· Role of the Ministry in Spills and Emergencies (Guideline G-1)
· Solvents (O. Reg. 717/94)
· Sound Level Limits for Stationary Sources in Class 1 & 2 Areas (Urban) (Publication NPC-205)
· Sound Level Limits for Stationary Sources in Class 3 Areas (Rural) (Publication NPC-232)
· Spills (O. Reg. 360/90)
· Spill Cleanup Options (Procedure G1-1)
· Spills Action Centre Operations (Guideline G-2)
· Step by Step Guideline for Emission Calculation, Record Keeping and Reporting for Airborne Contaminant Discharge (for O. Reg. 127/01)
· Sterilants (O. Reg. 718/94)
· Stormwater Pollution Prevention Handbook
· Training of Drivers of Liquid Industrial or Hazardous Waste Transportation Vehicles (Guideline C-12)
· Transitional Provisions Relating to the Repeal of Part VIII of the Act (O. Reg. 156/98)
· Use of the "Guidance Manual for Landfill Sites Receiving Municipal Waste" (Guideline C-8)
· Waste Audit Summary (O. Reg. 102/94) - Industrial, Commercial and Institutional Establishments
· Waste Disposal Sites and Waste Management Systems Subject to Approval Under the Environmental Assessment Act (O. Reg. 206/97)
· Waste Management - PCBs (R.R.O. 1990, Reg. 362)
· Waste Reduction Workplan Summary (O. Reg. 102/94) - Industrial, Commercial and Institutional Establishments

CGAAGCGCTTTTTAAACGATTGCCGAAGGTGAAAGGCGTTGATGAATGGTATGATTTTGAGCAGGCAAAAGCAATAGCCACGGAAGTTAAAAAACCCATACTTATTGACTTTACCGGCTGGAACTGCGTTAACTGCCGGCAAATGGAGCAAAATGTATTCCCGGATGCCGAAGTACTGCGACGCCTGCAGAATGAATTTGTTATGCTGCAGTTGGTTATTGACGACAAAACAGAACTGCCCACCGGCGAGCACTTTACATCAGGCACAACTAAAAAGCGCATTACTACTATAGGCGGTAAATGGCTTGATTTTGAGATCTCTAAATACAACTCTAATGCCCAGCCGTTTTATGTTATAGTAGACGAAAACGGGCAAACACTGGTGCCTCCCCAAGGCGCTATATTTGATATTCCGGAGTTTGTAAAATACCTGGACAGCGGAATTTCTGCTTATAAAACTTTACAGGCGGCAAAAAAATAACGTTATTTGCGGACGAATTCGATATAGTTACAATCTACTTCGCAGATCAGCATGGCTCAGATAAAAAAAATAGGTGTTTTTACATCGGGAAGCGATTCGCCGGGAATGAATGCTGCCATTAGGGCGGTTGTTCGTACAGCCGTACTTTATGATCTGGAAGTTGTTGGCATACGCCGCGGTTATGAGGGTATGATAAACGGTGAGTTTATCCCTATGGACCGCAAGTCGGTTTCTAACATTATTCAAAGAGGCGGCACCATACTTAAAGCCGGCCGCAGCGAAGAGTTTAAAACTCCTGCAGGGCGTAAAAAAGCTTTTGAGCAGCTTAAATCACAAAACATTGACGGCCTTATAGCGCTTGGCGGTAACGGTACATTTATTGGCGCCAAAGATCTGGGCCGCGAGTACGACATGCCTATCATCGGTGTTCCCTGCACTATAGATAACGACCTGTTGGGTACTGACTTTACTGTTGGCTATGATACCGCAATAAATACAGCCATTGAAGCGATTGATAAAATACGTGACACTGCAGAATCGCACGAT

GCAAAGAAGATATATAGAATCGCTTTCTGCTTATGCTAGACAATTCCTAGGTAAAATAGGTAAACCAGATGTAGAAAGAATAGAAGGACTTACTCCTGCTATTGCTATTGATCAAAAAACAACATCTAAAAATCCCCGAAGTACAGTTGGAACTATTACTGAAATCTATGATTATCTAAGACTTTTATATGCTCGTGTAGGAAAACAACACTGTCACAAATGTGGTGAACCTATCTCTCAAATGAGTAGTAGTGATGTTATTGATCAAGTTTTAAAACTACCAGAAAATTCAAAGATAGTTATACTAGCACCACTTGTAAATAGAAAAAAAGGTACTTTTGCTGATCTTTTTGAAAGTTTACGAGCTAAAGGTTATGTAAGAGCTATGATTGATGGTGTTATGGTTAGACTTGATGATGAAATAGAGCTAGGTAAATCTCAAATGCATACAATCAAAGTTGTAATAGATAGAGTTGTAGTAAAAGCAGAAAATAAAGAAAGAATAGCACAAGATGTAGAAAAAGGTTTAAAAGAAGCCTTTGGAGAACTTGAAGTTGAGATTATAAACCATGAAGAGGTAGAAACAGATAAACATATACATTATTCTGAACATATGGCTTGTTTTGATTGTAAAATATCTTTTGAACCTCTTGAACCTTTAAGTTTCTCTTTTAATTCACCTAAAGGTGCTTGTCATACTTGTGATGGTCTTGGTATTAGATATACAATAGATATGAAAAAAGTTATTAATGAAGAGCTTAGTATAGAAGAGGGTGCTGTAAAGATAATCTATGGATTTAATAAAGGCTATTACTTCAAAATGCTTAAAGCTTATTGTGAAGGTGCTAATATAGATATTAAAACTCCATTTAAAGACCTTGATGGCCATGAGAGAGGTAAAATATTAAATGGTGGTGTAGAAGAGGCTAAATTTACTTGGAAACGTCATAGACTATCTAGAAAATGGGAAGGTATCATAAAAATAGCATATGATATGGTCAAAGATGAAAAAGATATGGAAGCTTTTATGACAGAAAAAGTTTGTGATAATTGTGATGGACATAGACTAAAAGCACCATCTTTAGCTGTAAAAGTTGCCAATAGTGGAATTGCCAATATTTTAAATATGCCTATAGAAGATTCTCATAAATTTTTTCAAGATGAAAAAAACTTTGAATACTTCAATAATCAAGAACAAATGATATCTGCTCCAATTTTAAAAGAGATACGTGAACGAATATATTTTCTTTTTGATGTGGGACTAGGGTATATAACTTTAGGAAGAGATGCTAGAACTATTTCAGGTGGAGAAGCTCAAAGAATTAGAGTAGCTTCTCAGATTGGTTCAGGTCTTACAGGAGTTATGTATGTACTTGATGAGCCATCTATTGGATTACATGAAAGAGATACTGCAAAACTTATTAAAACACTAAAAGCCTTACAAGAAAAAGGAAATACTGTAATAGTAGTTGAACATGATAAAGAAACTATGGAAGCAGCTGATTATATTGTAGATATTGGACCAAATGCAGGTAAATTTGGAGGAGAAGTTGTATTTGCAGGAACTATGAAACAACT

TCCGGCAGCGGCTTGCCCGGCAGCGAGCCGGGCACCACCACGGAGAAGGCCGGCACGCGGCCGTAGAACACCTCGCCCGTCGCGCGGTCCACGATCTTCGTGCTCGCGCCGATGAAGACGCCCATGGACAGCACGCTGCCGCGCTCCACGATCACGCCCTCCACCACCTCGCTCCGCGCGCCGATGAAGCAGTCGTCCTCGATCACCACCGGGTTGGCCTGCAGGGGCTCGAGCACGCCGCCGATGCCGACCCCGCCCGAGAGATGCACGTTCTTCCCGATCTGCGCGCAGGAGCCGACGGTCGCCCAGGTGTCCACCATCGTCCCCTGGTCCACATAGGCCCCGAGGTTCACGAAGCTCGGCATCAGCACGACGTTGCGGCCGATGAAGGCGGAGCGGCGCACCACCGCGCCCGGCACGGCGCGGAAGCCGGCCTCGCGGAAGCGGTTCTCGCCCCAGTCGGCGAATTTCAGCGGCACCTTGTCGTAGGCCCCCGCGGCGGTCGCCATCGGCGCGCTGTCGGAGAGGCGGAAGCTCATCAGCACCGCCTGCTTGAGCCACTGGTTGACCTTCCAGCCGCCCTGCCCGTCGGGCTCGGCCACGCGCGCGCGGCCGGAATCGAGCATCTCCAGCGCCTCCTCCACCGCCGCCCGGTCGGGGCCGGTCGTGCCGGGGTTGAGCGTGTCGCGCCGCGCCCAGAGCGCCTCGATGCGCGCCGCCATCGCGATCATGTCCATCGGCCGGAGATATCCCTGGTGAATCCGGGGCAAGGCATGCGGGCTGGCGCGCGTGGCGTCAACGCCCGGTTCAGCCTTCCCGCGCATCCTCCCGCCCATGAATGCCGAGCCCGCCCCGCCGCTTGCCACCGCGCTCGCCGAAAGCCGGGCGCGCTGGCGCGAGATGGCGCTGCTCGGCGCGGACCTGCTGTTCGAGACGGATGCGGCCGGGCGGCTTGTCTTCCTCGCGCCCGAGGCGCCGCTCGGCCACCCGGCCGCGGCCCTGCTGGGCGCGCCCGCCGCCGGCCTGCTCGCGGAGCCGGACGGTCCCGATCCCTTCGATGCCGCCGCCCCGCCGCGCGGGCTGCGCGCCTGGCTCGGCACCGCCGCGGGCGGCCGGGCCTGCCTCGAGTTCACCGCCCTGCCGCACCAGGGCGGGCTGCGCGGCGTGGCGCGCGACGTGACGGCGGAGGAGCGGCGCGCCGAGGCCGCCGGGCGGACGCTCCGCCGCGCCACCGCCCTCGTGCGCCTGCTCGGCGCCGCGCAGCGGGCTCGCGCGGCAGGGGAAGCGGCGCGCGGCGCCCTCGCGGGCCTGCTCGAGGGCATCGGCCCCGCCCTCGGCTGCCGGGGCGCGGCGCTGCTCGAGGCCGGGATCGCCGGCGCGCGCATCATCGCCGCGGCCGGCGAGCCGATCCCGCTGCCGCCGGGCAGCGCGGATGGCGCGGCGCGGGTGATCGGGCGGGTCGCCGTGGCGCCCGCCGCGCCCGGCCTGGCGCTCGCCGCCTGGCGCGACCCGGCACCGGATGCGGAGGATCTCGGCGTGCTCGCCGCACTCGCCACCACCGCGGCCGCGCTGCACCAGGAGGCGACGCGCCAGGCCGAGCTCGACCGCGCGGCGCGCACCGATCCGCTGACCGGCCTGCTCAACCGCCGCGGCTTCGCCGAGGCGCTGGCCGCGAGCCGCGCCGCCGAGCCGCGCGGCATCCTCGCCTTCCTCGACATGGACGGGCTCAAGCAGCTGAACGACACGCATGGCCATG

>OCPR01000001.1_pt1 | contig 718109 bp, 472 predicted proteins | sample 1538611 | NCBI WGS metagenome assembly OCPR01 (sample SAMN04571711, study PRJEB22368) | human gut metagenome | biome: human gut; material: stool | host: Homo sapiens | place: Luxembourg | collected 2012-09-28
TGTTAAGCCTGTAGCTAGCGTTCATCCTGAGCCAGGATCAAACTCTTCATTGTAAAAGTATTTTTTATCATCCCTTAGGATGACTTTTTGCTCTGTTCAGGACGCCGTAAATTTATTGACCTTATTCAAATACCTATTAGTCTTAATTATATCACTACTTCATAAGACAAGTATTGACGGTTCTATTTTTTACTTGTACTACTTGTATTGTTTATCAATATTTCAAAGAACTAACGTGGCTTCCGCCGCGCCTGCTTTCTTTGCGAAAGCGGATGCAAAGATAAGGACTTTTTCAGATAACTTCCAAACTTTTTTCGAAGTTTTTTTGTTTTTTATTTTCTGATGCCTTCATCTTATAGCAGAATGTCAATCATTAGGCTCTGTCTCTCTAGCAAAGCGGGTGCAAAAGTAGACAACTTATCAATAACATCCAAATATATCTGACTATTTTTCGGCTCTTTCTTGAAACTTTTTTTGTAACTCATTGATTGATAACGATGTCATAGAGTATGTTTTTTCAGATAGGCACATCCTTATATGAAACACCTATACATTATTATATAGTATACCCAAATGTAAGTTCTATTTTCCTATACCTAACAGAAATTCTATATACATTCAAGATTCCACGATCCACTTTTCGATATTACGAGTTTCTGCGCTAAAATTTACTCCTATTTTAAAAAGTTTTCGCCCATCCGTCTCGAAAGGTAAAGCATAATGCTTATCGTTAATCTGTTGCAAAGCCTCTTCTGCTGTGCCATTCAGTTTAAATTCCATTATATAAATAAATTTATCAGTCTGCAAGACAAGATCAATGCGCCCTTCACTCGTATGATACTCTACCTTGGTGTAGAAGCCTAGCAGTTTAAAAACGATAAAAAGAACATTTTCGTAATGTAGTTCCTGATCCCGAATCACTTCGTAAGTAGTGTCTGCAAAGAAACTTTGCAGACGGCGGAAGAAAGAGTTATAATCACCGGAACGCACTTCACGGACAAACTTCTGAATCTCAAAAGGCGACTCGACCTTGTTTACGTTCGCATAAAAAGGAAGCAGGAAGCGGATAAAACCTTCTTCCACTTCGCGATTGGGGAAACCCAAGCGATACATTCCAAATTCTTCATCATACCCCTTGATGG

· Water Management -- Guidelines and Procedures of the Ministry of Environment and Energy (Guideline B-1)
· Water Management - Policies, Guidelines, Provincial Water Quality Objectives of the Ministry of Environment and Energy (Procedure B-1-2)

ONTARIO WATER RESOURCES ACT (R.S.O. 1990, c. O.40)

· Drinking Water Protection (O. Reg. 459/00)
· Transitional Provisions Relating to the Repeal of Part VIII of the Environmental Protection Act (O. Reg. 155/98)


TECHNICAL STANDARDS AND SAFETY ACT, 2000, S.O. 2000, c. 16

· Propane Storage And Handling (O. Reg. 211/01)

WASTE DIVERSION ACT, 2002, S.O. 2002, c. 6

· Used Oil Material (O. Reg. 85/03)
· Used Tires (O. Reg. 84/03)

QUEBEC

ACT RESPECTING THE ESTABLISHMENT AND ENLARGEMENT OF CERTAIN WASTE ELIMINATION SITES (R.S.Q., c. E-13.1)

ACT TO PROHIBIT THE ESTABLISHMENT OR ENLARGEMENT OF CERTAIN WASTE ELIMINATION SITES (R.S.Q. I-14.1)

BEST PRACTICES GUIDE FOR THE MANAGEMENT OF END-OF-LIFE VEHICLES (September 2001)

ENVIRONMENT QUALITY ACT (R.S.Q., c. Q-2)

· Regulation Respecting Hazardous Materials (O.C. 1310-97).
· Regulation Respecting Ozone-Depleting Substances (O.C. 812-93)
· Regulation Respecting Soil Contamination and Rehabilitation (R.Q. c. Q-2, a.31)
· Regulation Respecting the Quality of the Atmosphere (R.R.Q. 1981, c. Q-2, r. 20)
· Regulation Respecting the Recovery and Reclamation of Discarded Paint Containers and Paints (O.C. 655-2000)
· Regulation Respecting Used Tire Storage (O.C. 29-92)

POLICY FOR THE PROTECTION OF SOILS AND REHABILITATION OF CONTAMINATED SITES

HIGHWAY SAFETY CODE (R.S.Q., c. C-24.2)

· Transportation of Dangerous Substances Regulation (c. C-24.2, r. 4.2)